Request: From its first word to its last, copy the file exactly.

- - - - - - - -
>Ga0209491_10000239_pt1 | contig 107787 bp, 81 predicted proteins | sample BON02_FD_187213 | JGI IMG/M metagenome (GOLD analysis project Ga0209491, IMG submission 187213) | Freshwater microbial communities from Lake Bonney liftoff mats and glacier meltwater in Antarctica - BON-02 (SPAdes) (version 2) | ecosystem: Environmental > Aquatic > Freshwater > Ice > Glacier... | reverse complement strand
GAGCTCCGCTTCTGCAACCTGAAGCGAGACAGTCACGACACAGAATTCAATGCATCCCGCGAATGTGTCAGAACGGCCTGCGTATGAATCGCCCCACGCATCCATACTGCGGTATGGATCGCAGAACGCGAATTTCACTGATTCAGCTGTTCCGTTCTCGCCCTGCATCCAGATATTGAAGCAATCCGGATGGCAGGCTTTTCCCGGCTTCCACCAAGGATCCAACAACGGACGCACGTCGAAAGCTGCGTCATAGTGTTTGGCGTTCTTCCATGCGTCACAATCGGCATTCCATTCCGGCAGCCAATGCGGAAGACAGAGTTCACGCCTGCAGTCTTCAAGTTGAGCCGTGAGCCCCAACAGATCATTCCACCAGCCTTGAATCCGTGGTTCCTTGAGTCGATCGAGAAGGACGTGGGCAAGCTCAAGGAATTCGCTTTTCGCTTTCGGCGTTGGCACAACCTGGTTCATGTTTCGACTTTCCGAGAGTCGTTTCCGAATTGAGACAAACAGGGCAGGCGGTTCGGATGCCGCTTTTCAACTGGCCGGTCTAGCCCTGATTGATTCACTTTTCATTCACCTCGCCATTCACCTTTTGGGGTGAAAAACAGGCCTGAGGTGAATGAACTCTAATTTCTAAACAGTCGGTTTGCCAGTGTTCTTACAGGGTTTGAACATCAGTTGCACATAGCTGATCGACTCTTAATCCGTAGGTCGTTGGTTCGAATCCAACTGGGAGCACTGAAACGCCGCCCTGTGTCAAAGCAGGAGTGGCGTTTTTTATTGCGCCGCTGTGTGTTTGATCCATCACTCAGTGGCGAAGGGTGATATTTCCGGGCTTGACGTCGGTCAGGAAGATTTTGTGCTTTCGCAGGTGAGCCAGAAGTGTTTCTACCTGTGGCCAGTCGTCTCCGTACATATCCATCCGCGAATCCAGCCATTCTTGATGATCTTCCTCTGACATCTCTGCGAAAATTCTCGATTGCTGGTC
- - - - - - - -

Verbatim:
>Ga0209491_10000239_pt1 | contig 107787 bp, 81 predicted proteins | sample BON02_FD_187213 | JGI IMG/M metagenome (GOLD analysis project Ga0209491, IMG submission 187213) | Freshwater microbial communities from Lake Bonney liftoff mats and glacier meltwater in Antarctica - BON-02 (SPAdes) (version 2) | ecosystem: Environmental > Aquatic > Freshwater > Ice > Glacier... | reverse complement strand
GAGCTCCGCTTCTGCAACCTGAAGCGAGACAGTCACGACACAGAATTCAATGCATCCCGCGAATGTGTCAGAACGGCCTGCGTATGAATCGCCCCACGCATCCATACTGCGGTATGGATCGCAGAACGCGAATTTCACTGATTCAGCTGTTCCGTTCTCGCCCTGCATCCAGATATTGAAGCAATCCGGATGGCAGGCTTTTCCCGGCTTCCACCAAGGATCCAACAACGGACGCACGTCGAAAGCTGCGTCATAGTGTTTGGCGTTCTTCCATGCGTCACAATCGGCATTCCATTCCGGCAGCCAATGCGGAAGACAGAGTTCACGCCTGCAGTCTTCAAGTTGAGCCGTGAGCCCCAACAGATCATTCCACCAGCCTTGAATCCGTGGTTCCTTGAGTCGATCGAGAAGGACGTGGGCAAGCTCAAGGAATTCGCTTTTCGCTTTCGGCGTTGGCACAACCTGGTTCATGTTTCGACTTTCCGAGAGTCGTTTCCGAATTGAGACAAACAGGGCAGGCGGTTCGGATGCCGCTTTTCAACTGGCCGGTCTAGCCCTGATTGATTCACTTTTCATTCACCTCGCCATTCACCTTTTGGGGTGAAAAACAGGCCTGAGGTGAATGAACTCTAATTTCTAAACAGTCGGTTTGCCAGTGTTCTTACAGGGTTTGAACATCAGTTGCACATAGCTGATCGACTCTTAATCCGTAGGTCGTTGGTTCGAATCCAACTGGGAGCACTGAAACGCCGCCCTGTGTCAAAGCAGGAGTGGCGTTTTTTATTGCGCCGCTGTGTGTTTGATCCATCACTCAGTGGCGAAGGGTGATATTTCCGGGCTTGACGTCGGTCAGGAAGATTTTGTGCTTTCGCAGGTGAGCCAGAAGTGTTTCTACCTGTGGCCAGTCGTCTCCGTACATATCCATCCGCGAATCCAGCCATTCTTGATGATCTTCCTCTGACATCTCTGCGAAAATTCTCGATTGCTGGTC